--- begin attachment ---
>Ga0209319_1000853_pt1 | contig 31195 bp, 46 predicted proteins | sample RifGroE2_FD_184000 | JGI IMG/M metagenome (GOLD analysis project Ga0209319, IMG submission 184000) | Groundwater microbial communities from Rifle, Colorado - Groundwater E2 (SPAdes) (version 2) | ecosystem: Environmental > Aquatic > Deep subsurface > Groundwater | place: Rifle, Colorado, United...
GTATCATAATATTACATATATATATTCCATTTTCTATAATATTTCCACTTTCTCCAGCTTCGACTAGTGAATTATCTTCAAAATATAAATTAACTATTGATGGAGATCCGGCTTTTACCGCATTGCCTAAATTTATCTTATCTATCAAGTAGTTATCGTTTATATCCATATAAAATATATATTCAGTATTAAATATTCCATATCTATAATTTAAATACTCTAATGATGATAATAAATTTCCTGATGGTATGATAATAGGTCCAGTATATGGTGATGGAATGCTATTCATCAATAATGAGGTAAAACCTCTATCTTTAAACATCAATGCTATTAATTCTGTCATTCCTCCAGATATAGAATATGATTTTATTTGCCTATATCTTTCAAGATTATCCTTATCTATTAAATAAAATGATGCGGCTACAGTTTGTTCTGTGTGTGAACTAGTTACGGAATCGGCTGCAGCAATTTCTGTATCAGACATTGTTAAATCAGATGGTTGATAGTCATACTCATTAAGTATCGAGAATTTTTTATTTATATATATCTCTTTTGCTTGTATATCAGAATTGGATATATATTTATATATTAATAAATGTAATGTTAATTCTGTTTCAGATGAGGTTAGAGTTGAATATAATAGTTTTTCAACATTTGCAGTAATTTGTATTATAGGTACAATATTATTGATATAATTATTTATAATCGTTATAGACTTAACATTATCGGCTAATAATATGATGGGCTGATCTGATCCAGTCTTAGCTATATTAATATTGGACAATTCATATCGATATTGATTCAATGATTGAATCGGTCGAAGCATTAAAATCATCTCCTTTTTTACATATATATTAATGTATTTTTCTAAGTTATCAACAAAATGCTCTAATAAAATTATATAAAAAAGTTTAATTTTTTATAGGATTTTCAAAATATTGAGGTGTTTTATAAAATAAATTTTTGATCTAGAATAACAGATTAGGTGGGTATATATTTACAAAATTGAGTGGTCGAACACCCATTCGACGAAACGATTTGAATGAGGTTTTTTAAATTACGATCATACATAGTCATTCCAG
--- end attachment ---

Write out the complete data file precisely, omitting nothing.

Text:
>Ga0209319_1000853_pt1 | contig 31195 bp, 46 predicted proteins | sample RifGroE2_FD_184000 | JGI IMG/M metagenome (GOLD analysis project Ga0209319, IMG submission 184000) | Groundwater microbial communities from Rifle, Colorado - Groundwater E2 (SPAdes) (version 2) | ecosystem: Environmental > Aquatic > Deep subsurface > Groundwater | place: Rifle, Colorado, United...
GTATCATAATATTACATATATATATTCCATTTTCTATAATATTTCCACTTTCTCCAGCTTCGACTAGTGAATTATCTTCAAAATATAAATTAACTATTGATGGAGATCCGGCTTTTACCGCATTGCCTAAATTTATCTTATCTATCAAGTAGTTATCGTTTATATCCATATAAAATATATATTCAGTATTAAATATTCCATATCTATAATTTAAATACTCTAATGATGATAATAAATTTCCTGATGGTATGATAATAGGTCCAGTATATGGTGATGGAATGCTATTCATCAATAATGAGGTAAAACCTCTATCTTTAAACATCAATGCTATTAATTCTGTCATTCCTCCAGATATAGAATATGATTTTATTTGCCTATATCTTTCAAGATTATCCTTATCTATTAAATAAAATGATGCGGCTACAGTTTGTTCTGTGTGTGAACTAGTTACGGAATCGGCTGCAGCAATTTCTGTATCAGACATTGTTAAATCAGATGGTTGATAGTCATACTCATTAAGTATCGAGAATTTTTTATTTATATATATCTCTTTTGCTTGTATATCAGAATTGGATATATATTTATATATTAATAAATGTAATGTTAATTCTGTTTCAGATGAGGTTAGAGTTGAATATAATAGTTTTTCAACATTTGCAGTAATTTGTATTATAGGTACAATATTATTGATATAATTATTTATAATCGTTATAGACTTAACATTATCGGCTAATAATATGATGGGCTGATCTGATCCAGTCTTAGCTATATTAATATTGGACAATTCATATCGATATTGATTCAATGATTGAATCGGTCGAAGCATTAAAATCATCTCCTTTTTTACATATATATTAATGTATTTTTCTAAGTTATCAACAAAATGCTCTAATAAAATTATATAAAAAAGTTTAATTTTTTATAGGATTTTCAAAATATTGAGGTGTTTTATAAAATAAATTTTTGATCTAGAATAACAGATTAGGTGGGTATATATTTACAAAATTGAGTGGTCGAACACCCATTCGACGAAACGATTTGAATGAGGTTTTTTAAATTACGATCATACATAGTCATTCCAG